Provider Stories

NP Week spotlights: David and Sasha

Four people standing outdoors

November 10–16 is National Nurse Practitioners Week. To commemorate, we’re sharing the stories of two of our locum tenens NPs: Sasha Dunbar and David Trinidad. Read on to learn how they adapted the locums lifestyle to their individual career paths.

Life at your own pace

Sasha Dunbar
Sasha Dunbar

When the small-town clinic Sasha Dunbar worked at in North Carolina was shut down, it gave her an opportunity she’d been waiting for: to stop working in primary care and pursue her work at her own pace.

Before becoming an NP, Sasha worked as an RN for nine years. Now she’s been an NP for eight years, and for the last three years she’s worked solely in locums, working from four to 12 months at a time.

One of her most memorable assignments as a locums was at the Mayo Clinic, an experience Sasha describes as “very rewarding.” She was able to help introduce a brand new service at the Mayo Clinic through her work there. “They began offering a same-day clinic at this particular location, so I kind of piloted that program and they decided to adopt it as a full-time position for their regular staff,” Sasha says.

The travel lifestyle

Person in front of large tree

Locums has given Sasha the free time she wanted to do the things she loves: traveling, running, and trying new foods. “With locums I’m able to go in and do my job, give my patients what they need, and then have time after that to do what I want,” Sasha says.

So far, her favorite place to see has been Oregon. “I think Oregon is a beautiful state and I think everyone should, at some point, get over there and see it,” Sasha says.

She adds that because locums pay is good, she doesn’t have to make too many sacrifices when she decides to take time off.  “You can afford to take two months off if you want to and have it not be detrimental to your financial situation,” she says.

RELATED: How benefits work for locum tenens NPs

Becoming a better practitioner

Locums does have its challenges. Sasha says that sometimes as a locums NP, you’re walking into places that have difficult issues associated with the patient population or the clinic itself. Regardless, she says her locums work has made her a better practitioner.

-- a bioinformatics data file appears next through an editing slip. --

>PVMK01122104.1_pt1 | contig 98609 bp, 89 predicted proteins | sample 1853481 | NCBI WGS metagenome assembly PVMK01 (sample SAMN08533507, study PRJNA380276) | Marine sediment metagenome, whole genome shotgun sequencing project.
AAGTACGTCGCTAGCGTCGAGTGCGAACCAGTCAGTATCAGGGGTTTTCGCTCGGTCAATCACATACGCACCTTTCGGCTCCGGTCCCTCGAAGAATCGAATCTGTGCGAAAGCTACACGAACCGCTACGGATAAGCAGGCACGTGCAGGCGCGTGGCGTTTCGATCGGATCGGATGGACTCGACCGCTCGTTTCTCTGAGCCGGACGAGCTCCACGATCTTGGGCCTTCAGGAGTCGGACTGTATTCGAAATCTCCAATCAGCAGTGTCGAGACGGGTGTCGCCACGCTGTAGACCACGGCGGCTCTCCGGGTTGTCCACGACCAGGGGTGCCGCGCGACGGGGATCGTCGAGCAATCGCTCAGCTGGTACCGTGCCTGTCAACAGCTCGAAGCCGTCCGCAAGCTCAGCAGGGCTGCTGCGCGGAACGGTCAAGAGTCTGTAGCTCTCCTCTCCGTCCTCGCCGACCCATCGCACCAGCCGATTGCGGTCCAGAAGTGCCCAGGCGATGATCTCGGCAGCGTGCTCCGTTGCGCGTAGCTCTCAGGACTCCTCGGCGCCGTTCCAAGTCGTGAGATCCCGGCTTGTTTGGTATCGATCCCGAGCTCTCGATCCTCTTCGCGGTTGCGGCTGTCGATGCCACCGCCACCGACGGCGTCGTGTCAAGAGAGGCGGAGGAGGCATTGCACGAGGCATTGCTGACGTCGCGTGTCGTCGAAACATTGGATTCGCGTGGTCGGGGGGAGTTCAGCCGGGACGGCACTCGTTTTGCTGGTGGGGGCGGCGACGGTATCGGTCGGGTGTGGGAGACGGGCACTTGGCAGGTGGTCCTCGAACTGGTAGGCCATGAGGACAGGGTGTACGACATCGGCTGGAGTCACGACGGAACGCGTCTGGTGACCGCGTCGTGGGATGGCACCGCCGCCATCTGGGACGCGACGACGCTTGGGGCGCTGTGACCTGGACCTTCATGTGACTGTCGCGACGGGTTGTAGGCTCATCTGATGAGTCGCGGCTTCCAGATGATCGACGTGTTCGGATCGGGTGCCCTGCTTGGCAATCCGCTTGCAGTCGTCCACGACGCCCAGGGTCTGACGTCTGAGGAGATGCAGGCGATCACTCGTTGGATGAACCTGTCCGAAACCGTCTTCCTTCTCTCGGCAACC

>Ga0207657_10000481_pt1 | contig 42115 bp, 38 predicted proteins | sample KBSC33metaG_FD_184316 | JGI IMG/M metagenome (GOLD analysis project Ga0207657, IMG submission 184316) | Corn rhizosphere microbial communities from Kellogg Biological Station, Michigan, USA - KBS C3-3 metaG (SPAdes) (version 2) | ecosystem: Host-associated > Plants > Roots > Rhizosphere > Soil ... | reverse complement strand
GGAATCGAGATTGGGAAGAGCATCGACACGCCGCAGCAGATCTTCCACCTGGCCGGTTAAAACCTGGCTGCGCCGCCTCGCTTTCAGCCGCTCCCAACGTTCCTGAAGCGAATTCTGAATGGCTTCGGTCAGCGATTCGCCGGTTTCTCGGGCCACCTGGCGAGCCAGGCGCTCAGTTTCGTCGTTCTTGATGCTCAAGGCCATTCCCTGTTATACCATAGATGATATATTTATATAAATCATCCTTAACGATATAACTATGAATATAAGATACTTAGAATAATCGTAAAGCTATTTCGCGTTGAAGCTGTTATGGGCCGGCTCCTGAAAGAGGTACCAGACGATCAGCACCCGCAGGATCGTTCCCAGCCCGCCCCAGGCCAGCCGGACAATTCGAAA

“It helps you to better understand how healthcare works in America. You can learn tricks from other colleagues that you work with, which can help you in navigating healthcare,” she says.

Her advice to practitioners considering locums work? “You need to be a good clinician. You need to be very astute. You need to be independent and be able to be confident in the care that you’re providing. And just be willing to put yourself out there and travel to far-flung places and not be afraid.”

Teacher and practitioner

David Trinidad
David Trinidad

David Trinidad not only works locums, he teaches an online course at the University of Arizona as well. David has been an NP since 2013, and the flexibility of locums allows him to practice what he teaches. Though being an NP is rewarding, he says it’s often more challenging than people expect.

“You could have 20 years as a nurse, but it’s a whole new game when you become a nurse practitioner. It’s a different job,” he says. “The physicians get four years of clinical to make that happen. We do anywhere between 700 to 1,000 hours to make that happen, so we either have on-the-job training, or we’re now having more and more fellowships.”

David says he runs a “very tough program” at U of A to prepare students for the field.

“I run them through case studies, and if they order a test in the case study, I want to know what the pre-test probability is,” David says. “I introduced them very, very early on to the concept of the false positive.”

He explains, “If I take you and I just do a CT of your head to your toes, I am likely to find something. The more likely it’s going to be a false positive. What happens if that something is on your liver? Now I’m doing a liver biopsy which could be something or not. And then I hit your hepatic artery and then you’re dead over a false positive.”

David says there are many poor tests with a false positive that prospective NPs should be wary of. That’s why he teaches it in his class.

“You want a test that is both sensitive and specific, and the higher those are, the more likely of a real positive,” David says. “Most nurses don’t understand that coming in.”

Seek the right guidance

David says one thing he learned through NP work is that it’s critical for new NPs to have support and find a fellow NP or physician to guide them.

His advice when it comes to starting your locum tenens NP career: “Make sure it’s a good match. Don’t take the job just because it’s open, especially as a new NP. A new NP wants to get a good match for their skill set.”

Locum tenens PAs are among the hardest working professionals in healthcare. A big thank you from everyone here at Weatherby Healthcare making the lives of patients better every day!

Has an NP been a positive influence in your life and career? Share your NP Week tribute in the comments below.

About the author

Arianna Rees

Arianna Rees is a writer and journalist with over nine years of professional experience. When she’s not glued to her computer screen, she’s climbing mountains, cycling, or reading stacks of books.

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